By Colin Packham
SYDNEY (Reuters) – Oil prices rose over 1% on Wednesday to hit their highest in nearly a month as widely-watched data showed U.S. crude stockpiles fell more than expected, underpinning a market already buoyed by worries over potential U.S.-Iran conflict.
Front-month Brent crude futures, the international benchmark for oil prices, were up 1.4% at $65.97 by 0006 GMT. They earlier touched their highest since May 31 at $66.00 a barrel.
U.S. West Texas Intermediate (WTI) crude futures were at $58.97 per barrel, up 2% from their last settlement. WTI earlier hit its strongest level since May 30 at $59.03 a barrel.
Analysts said the moves were mainly driven by American Petroleum Institute (API) data showing a fall in U.S. crude inventories.
U.S. crude stockpiles dropped by 7.5 million barrels in the week ended June 21 to 474.5 million, compared with analyst expectations for a decrease of 2.5 million barrels, the data showed. Crude stocks at the Cushing, Oklahoma, delivery hub fell by 1.3 million barrels.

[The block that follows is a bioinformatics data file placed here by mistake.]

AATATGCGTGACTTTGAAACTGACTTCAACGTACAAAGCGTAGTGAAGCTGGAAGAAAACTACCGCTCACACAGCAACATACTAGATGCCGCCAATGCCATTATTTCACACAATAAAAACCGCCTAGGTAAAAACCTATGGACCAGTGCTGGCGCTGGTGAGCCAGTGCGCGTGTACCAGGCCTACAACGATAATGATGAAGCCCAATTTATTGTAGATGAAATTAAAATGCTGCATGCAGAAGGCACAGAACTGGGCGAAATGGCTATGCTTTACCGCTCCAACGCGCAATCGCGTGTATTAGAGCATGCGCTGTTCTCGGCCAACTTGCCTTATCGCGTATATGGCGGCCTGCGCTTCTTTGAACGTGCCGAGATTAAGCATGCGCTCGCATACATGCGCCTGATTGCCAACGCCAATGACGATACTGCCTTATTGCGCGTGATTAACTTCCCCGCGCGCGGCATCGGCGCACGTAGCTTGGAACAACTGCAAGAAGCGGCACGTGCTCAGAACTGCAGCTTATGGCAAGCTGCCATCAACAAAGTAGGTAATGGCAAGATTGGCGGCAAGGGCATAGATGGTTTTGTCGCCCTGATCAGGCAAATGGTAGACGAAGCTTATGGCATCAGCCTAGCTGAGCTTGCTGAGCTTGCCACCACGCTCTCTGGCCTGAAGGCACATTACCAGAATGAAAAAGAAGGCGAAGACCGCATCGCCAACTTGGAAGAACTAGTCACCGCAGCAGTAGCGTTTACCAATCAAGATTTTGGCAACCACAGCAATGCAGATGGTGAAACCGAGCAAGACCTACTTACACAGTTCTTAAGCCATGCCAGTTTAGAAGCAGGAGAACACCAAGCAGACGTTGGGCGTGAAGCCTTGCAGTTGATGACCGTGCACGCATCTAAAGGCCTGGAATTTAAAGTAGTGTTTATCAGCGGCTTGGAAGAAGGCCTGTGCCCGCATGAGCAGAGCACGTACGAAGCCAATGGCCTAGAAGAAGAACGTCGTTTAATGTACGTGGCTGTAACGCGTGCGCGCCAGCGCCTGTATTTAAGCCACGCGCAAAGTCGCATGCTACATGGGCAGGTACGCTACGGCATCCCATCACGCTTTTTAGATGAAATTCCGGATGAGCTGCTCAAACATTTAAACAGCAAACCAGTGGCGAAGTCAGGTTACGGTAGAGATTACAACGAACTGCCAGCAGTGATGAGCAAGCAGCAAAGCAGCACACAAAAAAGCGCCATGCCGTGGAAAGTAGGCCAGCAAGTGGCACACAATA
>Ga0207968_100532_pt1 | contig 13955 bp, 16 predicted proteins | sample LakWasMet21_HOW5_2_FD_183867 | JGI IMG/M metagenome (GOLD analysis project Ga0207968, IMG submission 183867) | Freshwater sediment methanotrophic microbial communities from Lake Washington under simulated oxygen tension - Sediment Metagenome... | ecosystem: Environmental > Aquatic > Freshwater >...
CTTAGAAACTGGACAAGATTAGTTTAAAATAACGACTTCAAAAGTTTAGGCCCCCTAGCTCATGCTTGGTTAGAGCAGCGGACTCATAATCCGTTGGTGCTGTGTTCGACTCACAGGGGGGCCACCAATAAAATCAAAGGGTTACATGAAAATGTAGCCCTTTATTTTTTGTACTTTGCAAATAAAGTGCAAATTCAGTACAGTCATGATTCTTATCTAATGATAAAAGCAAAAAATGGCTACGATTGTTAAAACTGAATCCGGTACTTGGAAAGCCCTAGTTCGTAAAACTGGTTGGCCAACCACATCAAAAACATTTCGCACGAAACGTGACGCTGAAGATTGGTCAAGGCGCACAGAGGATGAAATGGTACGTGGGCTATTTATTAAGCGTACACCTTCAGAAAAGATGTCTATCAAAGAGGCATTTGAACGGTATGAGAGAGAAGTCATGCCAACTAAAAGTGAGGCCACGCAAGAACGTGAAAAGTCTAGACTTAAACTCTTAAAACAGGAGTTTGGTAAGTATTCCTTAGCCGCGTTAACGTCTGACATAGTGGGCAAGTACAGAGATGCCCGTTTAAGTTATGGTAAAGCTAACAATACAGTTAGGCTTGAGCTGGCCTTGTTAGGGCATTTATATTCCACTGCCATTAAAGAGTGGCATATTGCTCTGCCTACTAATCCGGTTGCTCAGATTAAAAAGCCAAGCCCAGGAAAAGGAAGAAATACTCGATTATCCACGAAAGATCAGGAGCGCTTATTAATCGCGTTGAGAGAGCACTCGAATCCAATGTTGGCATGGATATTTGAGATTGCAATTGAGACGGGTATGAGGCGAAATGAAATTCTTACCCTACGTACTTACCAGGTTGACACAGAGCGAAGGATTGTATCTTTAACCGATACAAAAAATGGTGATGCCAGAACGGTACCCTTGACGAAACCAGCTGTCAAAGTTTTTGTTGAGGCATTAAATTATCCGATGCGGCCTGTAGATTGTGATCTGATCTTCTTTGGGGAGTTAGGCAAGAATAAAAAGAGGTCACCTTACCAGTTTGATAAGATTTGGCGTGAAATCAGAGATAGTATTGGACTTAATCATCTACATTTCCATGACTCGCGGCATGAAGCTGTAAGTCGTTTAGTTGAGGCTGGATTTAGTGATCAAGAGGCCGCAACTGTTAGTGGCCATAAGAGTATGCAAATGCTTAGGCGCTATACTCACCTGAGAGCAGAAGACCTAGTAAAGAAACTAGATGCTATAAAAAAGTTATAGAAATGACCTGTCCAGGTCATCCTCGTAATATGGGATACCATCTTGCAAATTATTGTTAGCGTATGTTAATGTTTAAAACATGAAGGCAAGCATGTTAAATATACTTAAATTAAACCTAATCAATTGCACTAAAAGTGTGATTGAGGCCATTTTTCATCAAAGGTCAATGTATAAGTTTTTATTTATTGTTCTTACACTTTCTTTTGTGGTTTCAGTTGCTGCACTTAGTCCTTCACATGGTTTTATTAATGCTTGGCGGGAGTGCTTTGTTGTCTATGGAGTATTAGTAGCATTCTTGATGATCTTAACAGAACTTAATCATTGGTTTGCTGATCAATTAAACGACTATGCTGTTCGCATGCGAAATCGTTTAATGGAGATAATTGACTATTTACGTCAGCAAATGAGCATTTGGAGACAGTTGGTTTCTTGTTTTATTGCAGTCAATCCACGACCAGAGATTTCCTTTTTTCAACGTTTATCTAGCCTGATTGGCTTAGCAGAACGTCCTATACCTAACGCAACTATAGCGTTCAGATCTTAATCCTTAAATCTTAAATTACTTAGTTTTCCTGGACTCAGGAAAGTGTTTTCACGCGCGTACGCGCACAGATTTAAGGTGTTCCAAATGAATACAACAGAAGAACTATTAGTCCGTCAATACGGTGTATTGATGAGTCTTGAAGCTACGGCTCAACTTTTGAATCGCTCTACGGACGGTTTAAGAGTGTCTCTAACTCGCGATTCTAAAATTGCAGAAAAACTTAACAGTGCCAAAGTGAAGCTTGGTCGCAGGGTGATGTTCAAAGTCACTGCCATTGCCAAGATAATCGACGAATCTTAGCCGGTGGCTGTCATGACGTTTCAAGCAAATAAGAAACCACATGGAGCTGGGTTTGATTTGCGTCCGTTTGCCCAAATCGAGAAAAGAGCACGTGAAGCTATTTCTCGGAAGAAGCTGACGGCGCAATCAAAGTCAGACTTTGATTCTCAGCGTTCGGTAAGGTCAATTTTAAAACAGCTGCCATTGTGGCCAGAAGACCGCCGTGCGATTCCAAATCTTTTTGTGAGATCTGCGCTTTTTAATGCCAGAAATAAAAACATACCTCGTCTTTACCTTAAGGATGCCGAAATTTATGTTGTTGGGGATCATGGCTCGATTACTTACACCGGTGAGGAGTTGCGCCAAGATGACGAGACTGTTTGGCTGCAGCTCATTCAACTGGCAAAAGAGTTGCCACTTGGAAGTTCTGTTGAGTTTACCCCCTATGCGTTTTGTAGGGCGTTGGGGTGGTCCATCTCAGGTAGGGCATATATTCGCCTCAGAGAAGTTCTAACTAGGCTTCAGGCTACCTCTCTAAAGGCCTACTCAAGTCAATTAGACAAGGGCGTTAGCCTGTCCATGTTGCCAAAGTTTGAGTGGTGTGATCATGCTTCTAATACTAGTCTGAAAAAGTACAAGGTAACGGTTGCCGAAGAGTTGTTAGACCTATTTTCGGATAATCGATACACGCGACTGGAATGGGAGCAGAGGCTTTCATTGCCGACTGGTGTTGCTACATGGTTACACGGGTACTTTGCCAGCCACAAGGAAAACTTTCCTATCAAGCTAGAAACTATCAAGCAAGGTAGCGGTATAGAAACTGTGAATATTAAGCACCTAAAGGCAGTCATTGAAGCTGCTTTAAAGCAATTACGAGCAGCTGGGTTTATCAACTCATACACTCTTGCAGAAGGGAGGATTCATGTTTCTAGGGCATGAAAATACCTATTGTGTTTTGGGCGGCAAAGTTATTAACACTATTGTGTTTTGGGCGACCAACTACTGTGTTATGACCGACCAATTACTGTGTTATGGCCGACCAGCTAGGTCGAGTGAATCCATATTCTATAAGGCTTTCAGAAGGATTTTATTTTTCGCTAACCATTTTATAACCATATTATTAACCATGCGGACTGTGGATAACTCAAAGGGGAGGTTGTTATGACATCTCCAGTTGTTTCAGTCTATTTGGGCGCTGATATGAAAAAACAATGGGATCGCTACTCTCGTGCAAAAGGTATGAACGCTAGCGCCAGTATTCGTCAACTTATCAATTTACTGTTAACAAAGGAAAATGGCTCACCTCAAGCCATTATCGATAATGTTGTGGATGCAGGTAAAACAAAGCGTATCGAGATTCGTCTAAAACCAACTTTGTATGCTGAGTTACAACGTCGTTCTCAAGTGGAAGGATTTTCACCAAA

“Crude prices popped after the weekly API inventory report,” said Edward Moya, senior market analyst, OANDA.
The data came as traders watch for any signs that tensions between the United States and Iran could escalate into military conflict.
U.S. President Donald Trump threatened on Tuesday to obliterate parts of Iran if it attacked “anything American,” in a new war of words with Iran, which condemned fresh U.S. sanctions on Tehran as “mentally retarded”.
(Reporting by Colin Packham; Editing by Joseph Radford)